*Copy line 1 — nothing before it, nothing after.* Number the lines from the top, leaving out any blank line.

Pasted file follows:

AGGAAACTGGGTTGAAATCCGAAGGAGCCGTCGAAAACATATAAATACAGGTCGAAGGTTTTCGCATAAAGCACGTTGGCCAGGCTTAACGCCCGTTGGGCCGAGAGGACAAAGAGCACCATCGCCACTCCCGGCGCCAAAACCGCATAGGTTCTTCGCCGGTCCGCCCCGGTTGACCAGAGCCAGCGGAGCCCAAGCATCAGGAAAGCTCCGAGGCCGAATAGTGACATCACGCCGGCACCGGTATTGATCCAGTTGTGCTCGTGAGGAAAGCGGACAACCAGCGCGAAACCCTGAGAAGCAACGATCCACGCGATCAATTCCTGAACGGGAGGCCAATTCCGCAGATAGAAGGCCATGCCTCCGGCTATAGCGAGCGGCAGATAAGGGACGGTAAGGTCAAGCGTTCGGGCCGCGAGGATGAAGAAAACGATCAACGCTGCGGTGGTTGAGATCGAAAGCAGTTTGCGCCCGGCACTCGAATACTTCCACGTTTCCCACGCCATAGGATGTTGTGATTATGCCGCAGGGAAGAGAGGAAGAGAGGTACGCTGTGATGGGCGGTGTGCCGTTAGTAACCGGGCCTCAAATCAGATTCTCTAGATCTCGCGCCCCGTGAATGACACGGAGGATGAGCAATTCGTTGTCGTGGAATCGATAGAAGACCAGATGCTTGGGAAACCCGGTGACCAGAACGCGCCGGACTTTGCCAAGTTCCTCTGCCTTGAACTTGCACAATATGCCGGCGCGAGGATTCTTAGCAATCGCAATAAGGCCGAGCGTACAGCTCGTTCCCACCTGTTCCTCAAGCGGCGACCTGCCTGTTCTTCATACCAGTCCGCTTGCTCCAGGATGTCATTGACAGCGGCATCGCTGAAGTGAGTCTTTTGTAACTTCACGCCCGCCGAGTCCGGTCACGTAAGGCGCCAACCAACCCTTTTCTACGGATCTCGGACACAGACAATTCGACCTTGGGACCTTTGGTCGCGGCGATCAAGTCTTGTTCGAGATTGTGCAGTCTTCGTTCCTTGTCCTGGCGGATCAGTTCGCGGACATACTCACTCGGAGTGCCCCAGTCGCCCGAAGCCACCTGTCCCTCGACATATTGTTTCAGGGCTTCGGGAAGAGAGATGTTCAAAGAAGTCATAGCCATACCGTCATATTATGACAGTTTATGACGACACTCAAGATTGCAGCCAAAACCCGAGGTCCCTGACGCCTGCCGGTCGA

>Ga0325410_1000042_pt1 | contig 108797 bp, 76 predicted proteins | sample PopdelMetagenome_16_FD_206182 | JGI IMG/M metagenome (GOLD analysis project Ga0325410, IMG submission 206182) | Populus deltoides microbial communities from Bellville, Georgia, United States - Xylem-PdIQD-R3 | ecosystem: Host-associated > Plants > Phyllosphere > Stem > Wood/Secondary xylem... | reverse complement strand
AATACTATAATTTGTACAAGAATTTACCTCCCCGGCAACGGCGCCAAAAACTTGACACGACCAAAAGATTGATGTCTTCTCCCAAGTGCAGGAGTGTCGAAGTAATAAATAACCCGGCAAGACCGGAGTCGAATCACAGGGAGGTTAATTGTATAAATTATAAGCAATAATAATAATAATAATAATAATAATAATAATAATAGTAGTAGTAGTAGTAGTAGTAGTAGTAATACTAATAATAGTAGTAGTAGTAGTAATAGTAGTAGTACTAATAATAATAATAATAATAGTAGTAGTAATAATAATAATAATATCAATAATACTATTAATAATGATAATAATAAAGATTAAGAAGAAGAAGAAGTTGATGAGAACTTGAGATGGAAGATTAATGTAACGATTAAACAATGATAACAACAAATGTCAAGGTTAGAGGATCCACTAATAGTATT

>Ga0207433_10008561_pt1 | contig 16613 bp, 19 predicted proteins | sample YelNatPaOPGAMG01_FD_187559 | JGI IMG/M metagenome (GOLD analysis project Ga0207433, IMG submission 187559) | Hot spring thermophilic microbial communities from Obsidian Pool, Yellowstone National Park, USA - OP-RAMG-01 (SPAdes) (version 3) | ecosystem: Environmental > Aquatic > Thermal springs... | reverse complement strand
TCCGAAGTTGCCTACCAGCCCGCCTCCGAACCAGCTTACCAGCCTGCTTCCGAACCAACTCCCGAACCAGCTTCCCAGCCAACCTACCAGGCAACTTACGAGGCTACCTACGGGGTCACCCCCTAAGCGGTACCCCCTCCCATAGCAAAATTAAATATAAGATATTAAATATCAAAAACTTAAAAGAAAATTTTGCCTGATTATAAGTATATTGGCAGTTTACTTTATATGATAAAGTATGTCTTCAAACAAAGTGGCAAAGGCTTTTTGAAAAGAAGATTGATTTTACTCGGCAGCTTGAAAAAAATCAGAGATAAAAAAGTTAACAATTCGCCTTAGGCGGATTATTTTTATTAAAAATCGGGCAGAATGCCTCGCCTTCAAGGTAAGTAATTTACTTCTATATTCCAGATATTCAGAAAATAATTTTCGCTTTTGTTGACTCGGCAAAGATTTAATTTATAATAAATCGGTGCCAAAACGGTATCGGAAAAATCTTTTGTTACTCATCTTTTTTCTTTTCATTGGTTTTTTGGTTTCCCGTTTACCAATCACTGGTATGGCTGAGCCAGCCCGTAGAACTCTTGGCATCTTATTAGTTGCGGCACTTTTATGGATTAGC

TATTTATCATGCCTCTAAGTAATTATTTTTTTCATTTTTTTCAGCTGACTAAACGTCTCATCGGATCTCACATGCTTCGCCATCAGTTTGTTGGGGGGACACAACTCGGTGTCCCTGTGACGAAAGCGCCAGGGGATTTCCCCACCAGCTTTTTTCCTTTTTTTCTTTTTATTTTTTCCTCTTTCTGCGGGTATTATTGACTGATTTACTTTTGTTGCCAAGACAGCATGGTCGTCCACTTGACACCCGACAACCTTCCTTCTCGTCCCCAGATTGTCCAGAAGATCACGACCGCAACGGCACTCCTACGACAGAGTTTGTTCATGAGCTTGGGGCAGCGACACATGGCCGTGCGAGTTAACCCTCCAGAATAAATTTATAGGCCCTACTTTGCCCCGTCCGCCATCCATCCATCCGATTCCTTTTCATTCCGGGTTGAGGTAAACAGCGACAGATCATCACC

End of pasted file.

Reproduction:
AGGAAACTGGGTTGAAATCCGAAGGAGCCGTCGAAAACATATAAATACAGGTCGAAGGTTTTCGCATAAAGCACGTTGGCCAGGCTTAACGCCCGTTGGGCCGAGAGGACAAAGAGCACCATCGCCACTCCCGGCGCCAAAACCGCATAGGTTCTTCGCCGGTCCGCCCCGGTTGACCAGAGCCAGCGGAGCCCAAGCATCAGGAAAGCTCCGAGGCCGAATAGTGACATCACGCCGGCACCGGTATTGATCCAGTTGTGCTCGTGAGGAAAGCGGACAACCAGCGCGAAACCCTGAGAAGCAACGATCCACGCGATCAATTCCTGAACGGGAGGCCAATTCCGCAGATAGAAGGCCATGCCTCCGGCTATAGCGAGCGGCAGATAAGGGACGGTAAGGTCAAGCGTTCGGGCCGCGAGGATGAAGAAAACGATCAACGCTGCGGTGGTTGAGATCGAAAGCAGTTTGCGCCCGGCACTCGAATACTTCCACGTTTCCCACGCCATAGGATGTTGTGATTATGCCGCAGGGAAGAGAGGAAGAGAGGTACGCTGTGATGGGCGGTGTGCCGTTAGTAACCGGGCCTCAAATCAGATTCTCTAGATCTCGCGCCCCGTGAATGACACGGAGGATGAGCAATTCGTTGTCGTGGAATCGATAGAAGACCAGATGCTTGGGAAACCCGGTGACCAGAACGCGCCGGACTTTGCCAAGTTCCTCTGCCTTGAACTTGCACAATATGCCGGCGCGAGGATTCTTAGCAATCGCAATAAGGCCGAGCGTACAGCTCGTTCCCACCTGTTCCTCAAGCGGCGACCTGCCTGTTCTTCATACCAGTCCGCTTGCTCCAGGATGTCATTGACAGCGGCATCGCTGAAGTGAGTCTTTTGTAACTTCACGCCCGCCGAGTCCGGTCACGTAAGGCGCCAACCAACCCTTTTCTACGGATCTCGGACACAGACAATTCGACCTTGGGACCTTTGGTCGCGGCGATCAAGTCTTGTTCGAGATTGTGCAGTCTTCGTTCCTTGTCCTGGCGGATCAGTTCGCGGACATACTCACTCGGAGTGCCCCAGTCGCCCGAAGCCACCTGTCCCTCGACATATTGTTTCAGGGCTTCGGGAAGAGAGATGTTCAAAGAAGTCATAGCCATACCGTCATATTATGACAGTTTATGACGACACTCAAGATTGCAGCCAAAACCCGAGGTCCCTGACGCCTGCCGGTCGA